Later on we had a brief flypast by both the Blades and the Twisters aerobatic teams on their way to Cosford, and toward the end of the day Peter Teichmann flew in to park next to the Vulcan with his completely original WW2 Kittyhawk on his way back from Cosford. We were also blessed with a number of fascinating aircraft on the static display including two Chipmunks, Michael Littler’s lovely Piper Cub, Jon Tye’s homebuilt Eurostar, and a Luscombe Silvaire amongst several others.
As the allotted time for the highlight of the day – the fast taxy demonstration – drew near, it started to rain (again) and the Vulcan started up without any problems for her big moment, she was directed to the southern end of the main north/south runway (which is a bonus for the volunteers as it means that we don’t have to send two of our number out to the road that runs past the northern end of the runway to temporarily close it to passing traffic) and the aircraft accelerated briskly under the power of her four mighty Olympus engines running at 97% for just under 10 seconds. Would the pilots feel confident enough to raise the nosewheel off the ground to aid aerodynamic braking? They certainly did! The nosewheel came up so decisively that the front four tyres on the port main undercarriage all too briefly left the ground in sympathy with the two tyres on the nosewheels. Six tyres in the air – that’s something that XM655 hasn’t done without the aid of jacks since February 1984, and can be seen in the photo below.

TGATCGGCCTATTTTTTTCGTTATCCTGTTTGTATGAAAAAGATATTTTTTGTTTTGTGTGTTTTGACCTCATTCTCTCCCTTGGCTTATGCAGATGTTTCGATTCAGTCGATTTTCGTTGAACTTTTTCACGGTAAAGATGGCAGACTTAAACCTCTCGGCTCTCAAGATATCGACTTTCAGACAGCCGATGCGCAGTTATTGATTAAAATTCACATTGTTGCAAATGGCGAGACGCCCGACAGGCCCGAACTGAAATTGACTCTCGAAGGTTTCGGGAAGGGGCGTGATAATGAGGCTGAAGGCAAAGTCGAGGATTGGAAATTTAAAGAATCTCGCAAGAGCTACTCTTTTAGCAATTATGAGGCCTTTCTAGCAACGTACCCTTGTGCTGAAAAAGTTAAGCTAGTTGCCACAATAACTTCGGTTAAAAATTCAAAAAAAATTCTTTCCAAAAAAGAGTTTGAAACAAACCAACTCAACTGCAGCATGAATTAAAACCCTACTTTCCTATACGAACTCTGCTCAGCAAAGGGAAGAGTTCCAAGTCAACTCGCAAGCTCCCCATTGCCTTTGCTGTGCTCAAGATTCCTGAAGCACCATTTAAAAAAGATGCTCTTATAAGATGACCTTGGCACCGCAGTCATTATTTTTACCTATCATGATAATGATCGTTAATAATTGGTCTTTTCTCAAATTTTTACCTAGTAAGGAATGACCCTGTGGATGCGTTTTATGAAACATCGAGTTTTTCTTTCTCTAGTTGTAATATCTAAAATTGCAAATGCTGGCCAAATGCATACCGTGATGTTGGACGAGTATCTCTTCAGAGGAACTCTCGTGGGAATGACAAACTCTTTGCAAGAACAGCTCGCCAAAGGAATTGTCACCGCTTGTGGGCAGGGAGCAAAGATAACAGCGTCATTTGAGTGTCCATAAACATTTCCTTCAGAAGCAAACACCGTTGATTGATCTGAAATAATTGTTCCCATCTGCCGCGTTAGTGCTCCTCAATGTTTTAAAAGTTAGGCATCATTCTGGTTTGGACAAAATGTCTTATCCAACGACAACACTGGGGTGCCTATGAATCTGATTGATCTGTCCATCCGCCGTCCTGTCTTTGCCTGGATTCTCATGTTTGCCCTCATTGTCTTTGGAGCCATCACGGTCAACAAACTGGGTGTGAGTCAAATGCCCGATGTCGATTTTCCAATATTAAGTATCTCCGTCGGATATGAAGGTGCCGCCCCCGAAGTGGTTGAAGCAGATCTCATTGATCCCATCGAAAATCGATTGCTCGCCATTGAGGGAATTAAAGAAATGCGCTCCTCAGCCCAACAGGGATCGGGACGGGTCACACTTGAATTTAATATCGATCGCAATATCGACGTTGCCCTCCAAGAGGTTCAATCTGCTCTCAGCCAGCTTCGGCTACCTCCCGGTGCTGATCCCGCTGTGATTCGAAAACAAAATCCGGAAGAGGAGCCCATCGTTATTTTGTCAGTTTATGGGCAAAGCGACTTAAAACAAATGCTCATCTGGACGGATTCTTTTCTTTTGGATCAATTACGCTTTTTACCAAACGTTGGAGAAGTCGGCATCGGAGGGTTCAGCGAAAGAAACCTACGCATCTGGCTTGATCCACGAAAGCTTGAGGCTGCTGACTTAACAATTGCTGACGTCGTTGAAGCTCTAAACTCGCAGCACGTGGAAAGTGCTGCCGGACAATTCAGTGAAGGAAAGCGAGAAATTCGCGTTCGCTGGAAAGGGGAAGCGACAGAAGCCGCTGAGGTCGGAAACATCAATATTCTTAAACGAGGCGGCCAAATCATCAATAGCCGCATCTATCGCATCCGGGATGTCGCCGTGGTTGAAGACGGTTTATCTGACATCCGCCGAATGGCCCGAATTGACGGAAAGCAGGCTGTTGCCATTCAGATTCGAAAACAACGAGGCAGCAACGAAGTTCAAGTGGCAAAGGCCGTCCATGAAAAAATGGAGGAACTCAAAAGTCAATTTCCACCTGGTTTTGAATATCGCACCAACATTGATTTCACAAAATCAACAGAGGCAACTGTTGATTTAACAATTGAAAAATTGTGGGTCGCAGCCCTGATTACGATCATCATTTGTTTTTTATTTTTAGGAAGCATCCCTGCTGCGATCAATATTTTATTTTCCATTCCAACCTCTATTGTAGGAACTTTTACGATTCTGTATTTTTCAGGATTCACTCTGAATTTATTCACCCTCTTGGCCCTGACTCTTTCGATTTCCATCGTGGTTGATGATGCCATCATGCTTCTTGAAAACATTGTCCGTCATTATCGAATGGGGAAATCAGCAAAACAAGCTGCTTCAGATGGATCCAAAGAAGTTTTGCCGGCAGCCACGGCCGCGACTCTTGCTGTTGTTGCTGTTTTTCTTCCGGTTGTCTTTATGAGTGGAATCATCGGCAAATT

For all that excitement, the aircrew reported that the aircraft was fully serviceable, although Barry did mention that the AAPP (the ‘Rover’) was so excited with the day that it was producing rather more than the 115v that it should have been. Another small problem that the eagle-eyed amongst you might have noticed is that the port landing light failed to retract after the fast taxy demonstration. It stubbornly remained out even after the MaPS engineers had a go later on that day and it transpired that the linear actuator electric motor had failed – never mind, our friends at VTTST were able to provide us with a replacement and it was fitted and working within a couple of weeks.
|Wings & Wheels 2012 saw a repeat (and dare I say it, a further improvement) on the Town Square-type layout that we used for the first time in 2011. We had a few more stalls and exhibitors and we all think it worked very well, with everyone being near the action and the Classic Cars and car parking having plenty of space available.|